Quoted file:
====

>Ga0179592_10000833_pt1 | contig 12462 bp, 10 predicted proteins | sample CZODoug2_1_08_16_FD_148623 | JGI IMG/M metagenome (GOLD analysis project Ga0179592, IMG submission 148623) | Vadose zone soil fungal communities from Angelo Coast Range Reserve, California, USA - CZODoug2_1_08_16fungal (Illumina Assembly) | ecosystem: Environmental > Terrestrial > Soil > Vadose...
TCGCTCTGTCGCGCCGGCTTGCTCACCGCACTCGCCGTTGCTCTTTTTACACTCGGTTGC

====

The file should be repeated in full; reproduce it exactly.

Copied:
>Ga0179592_10000833_pt1 | contig 12462 bp, 10 predicted proteins | sample CZODoug2_1_08_16_FD_148623 | JGI IMG/M metagenome (GOLD analysis project Ga0179592, IMG submission 148623) | Vadose zone soil fungal communities from Angelo Coast Range Reserve, California, USA - CZODoug2_1_08_16fungal (Illumina Assembly) | ecosystem: Environmental > Terrestrial > Soil > Vadose...
TCGCTCTGTCGCGCCGGCTTGCTCACCGCACTCGCCGTTGCTCTTTTTACACTCGGTTGC